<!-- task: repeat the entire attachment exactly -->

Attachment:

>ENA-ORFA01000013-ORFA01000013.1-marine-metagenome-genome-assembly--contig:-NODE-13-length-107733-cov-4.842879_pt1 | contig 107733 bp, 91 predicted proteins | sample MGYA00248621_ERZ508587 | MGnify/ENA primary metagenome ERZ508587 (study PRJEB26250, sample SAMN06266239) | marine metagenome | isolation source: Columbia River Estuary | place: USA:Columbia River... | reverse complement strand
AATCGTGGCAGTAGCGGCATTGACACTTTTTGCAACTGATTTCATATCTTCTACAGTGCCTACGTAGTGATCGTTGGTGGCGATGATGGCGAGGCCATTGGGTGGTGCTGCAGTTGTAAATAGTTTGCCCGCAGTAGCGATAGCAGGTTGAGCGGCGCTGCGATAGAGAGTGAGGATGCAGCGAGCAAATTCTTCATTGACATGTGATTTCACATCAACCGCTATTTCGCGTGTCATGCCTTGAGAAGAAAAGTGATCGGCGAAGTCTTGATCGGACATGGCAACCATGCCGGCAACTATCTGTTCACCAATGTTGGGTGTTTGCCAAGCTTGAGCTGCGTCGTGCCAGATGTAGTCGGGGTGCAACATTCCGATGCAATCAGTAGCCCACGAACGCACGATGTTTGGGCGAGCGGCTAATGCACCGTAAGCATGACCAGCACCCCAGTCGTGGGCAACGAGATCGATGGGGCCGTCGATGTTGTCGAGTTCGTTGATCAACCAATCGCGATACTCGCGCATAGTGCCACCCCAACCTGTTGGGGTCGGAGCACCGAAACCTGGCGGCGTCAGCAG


>ENA-ORFA01000013-ORFA01000013.1-marine-metagenome-genome-assembly--contig:-NODE-13-length-107733-cov-4.842879_pt1 | contig 107733 bp, 91 predicted proteins | sample MGYA00248621_ERZ508587 | MGnify/ENA primary metagenome ERZ508587 (study PRJEB26250, sample SAMN06266239) | marine metagenome | isolation source: Columbia River Estuary | place: USA:Columbia River... | reverse complement strand
AATCGTGGCAGTAGCGGCATTGACACTTTTTGCAACTGATTTCATATCTTCTACAGTGCCTACGTAGTGATCGTTGGTGGCGATGATGGCGAGGCCATTGGGTGGTGCTGCAGTTGTAAATAGTTTGCCCGCAGTAGCGATAGCAGGTTGAGCGGCGCTGCGATAGAGAGTGAGGATGCAGCGAGCAAATTCTTCATTGACATGTGATTTCACATCAACCGCTATTTCGCGTGTCATGCCTTGAGAAGAAAAGTGATCGGCGAAGTCTTGATCGGACATGGCAACCATGCCGGCAACTATCTGTTCACCAATGTTGGGTGTTTGCCAAGCTTGAGCTGCGTCGTGCCAGATGTAGTCGGGGTGCAACATTCCGATGCAATCAGTAGCCCACGAACGCACGATGTTTGGGCGAGCGGCTAATGCACCGTAAGCATGACCAGCACCCCAGTCGTGGGCAACGAGATCGATGGGGCCGTCGATGTTGTCGAGTTCGTTGATCAACCAATCGCGATACTCGCGCATAGTGCCACCCCAACCTGTTGGGGTCGGAGCACCGAAACCTGGCGGCGTCAGCAG